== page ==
Type 1 and type 2 diabetes are both chronic metabolic disorders that affect the way the body processes blood sugar (glucose). However, they are distinct conditions with different causes, symptoms, and treatments.
Type 1 diabetes is an autoimmune disease in which the body's immune system mistakenly attacks and destroys the insulin-producing cells in the pancreas. As a result, the body does not produce enough insulin to regulate blood sugar levels, and people with type 1 diabetes require lifelong insulin replacement therapy. Type 1 diabetes is typically diagnosed in childhood or adolescence, although it can develop at any age. NHS link for more information.
Type 2 diabetes, on the other hand, is caused by a combination of genetic and lifestyle factors, such as obesity and physical inactivity. In people with type 2 diabetes, the body either does not produce enough insulin, or is not able to use insulin effectively (insulin resistance), leading to high blood sugar levels. Type 2 diabetes is typically diagnosed in adulthood, although it is becoming increasingly common in children and adolescents due to rising rates of obesity. NHS link for more information.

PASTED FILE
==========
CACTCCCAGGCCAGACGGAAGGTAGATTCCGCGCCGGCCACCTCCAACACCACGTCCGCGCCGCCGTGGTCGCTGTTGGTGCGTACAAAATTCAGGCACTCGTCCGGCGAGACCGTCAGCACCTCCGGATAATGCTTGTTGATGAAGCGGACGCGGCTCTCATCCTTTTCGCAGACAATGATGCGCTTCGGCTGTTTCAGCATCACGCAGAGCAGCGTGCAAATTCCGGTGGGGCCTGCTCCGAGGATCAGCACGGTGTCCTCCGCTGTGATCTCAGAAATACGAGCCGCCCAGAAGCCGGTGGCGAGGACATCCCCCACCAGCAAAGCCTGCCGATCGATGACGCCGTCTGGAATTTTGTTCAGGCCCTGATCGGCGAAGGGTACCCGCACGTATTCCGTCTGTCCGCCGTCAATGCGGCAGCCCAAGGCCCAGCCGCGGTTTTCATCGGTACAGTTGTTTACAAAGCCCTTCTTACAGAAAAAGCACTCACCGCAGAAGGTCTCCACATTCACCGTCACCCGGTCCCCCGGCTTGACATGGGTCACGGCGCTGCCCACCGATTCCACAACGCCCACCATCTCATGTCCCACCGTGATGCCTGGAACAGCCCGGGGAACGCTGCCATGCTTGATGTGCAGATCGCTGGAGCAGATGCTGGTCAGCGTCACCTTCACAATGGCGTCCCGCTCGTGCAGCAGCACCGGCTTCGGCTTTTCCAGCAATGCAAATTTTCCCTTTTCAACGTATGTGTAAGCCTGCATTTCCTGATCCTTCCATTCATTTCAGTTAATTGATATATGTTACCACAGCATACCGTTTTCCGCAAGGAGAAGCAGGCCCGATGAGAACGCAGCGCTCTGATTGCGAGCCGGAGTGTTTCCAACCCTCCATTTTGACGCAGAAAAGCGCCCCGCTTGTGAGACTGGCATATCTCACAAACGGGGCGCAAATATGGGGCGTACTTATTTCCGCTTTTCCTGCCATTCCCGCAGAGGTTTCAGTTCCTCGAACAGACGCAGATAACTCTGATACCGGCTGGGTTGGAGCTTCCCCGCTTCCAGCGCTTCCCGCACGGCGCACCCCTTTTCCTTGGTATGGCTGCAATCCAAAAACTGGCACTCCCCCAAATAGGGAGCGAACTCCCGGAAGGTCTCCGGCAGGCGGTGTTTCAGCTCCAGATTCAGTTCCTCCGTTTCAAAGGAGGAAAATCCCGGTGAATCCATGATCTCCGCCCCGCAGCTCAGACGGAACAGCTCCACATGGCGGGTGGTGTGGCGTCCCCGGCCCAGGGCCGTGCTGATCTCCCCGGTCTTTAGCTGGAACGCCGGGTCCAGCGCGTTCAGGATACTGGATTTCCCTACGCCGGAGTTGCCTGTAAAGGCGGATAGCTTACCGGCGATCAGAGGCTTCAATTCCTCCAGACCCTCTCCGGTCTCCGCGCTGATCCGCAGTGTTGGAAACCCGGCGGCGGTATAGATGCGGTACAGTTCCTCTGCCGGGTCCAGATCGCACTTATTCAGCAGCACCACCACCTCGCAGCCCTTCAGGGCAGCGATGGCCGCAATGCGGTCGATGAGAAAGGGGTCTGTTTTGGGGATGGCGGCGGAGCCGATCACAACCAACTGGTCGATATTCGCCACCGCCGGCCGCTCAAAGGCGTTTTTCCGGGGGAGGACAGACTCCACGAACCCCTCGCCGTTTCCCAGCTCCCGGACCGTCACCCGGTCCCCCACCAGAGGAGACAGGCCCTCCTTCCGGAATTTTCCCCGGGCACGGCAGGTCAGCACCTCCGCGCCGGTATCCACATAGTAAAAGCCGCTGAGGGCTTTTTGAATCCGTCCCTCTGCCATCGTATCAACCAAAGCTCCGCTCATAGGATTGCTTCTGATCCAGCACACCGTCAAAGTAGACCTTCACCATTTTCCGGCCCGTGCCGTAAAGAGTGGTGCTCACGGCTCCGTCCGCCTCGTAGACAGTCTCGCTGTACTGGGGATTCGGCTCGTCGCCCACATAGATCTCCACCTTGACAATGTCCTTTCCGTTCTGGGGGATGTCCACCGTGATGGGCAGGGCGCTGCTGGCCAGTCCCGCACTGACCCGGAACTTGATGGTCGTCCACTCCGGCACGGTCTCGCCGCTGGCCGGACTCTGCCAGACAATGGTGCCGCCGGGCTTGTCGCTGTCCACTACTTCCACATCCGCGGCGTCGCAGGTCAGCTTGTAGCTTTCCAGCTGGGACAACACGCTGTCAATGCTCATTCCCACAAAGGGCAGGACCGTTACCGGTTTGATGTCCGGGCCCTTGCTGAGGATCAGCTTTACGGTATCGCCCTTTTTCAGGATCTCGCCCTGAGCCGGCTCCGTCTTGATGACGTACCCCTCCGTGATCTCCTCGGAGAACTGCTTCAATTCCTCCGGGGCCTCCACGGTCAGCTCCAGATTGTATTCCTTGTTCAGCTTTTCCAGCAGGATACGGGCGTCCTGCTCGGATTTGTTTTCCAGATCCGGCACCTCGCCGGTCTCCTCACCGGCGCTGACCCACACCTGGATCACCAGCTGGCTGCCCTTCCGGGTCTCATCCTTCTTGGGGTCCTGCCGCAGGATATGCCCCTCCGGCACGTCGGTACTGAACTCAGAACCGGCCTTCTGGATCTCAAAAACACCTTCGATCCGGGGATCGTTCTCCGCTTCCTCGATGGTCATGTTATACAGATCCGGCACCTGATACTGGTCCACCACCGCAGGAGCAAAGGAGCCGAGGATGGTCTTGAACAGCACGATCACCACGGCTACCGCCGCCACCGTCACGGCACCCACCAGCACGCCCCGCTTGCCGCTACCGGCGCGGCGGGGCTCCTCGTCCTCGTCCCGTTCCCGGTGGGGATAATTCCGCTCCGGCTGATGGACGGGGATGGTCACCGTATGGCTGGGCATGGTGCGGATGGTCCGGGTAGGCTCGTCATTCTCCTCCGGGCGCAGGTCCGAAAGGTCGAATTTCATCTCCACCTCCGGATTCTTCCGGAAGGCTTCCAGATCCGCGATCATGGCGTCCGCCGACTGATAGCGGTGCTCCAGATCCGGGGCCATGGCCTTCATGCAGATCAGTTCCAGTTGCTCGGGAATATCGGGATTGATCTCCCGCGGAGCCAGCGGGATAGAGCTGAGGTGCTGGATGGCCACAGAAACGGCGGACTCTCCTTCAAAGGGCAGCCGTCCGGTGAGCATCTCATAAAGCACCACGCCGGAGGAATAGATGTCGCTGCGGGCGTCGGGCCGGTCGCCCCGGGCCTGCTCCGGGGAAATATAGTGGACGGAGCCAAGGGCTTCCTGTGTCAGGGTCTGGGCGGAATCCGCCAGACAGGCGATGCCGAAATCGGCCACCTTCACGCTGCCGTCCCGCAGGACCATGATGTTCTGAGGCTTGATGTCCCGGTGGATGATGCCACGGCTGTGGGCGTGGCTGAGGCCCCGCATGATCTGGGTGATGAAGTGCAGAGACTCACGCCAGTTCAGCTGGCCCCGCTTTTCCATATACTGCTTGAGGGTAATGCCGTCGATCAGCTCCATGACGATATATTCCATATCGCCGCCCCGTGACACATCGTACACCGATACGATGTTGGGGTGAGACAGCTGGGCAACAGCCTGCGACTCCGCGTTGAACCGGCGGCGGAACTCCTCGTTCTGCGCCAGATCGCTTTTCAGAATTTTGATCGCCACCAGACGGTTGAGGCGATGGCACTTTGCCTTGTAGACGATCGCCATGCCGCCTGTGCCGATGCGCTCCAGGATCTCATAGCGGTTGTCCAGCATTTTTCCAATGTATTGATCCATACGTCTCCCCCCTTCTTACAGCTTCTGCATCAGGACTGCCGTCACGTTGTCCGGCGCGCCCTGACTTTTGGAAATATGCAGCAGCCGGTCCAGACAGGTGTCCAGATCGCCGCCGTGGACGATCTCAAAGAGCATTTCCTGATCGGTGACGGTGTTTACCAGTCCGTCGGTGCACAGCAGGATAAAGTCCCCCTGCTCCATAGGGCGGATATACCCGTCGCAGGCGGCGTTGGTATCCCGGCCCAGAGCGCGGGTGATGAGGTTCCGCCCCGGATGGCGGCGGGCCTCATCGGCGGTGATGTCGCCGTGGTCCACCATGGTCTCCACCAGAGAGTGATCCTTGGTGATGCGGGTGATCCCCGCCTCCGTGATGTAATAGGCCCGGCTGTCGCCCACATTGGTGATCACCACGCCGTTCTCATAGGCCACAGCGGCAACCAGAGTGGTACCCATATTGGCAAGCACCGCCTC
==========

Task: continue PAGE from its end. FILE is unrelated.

Symptoms of both type 1 and type 2 diabetes can include frequent urination, excessive thirst, hunger, fatigue, and blurred vision. However, people with type 1 diabetes are more likely to experience rapid onset of symptoms and a more severe presentation, whereas people with type 2 diabetes may not experience symptoms until the disease has progressed.
Treatment for both types of diabetes typically involves a combination of lifestyle modifications, such as diet and exercise, and medication. In addition, people with type 1 diabetes require insulin replacement therapy, while people with type 2 diabetes may also require medications to manage blood sugar levels.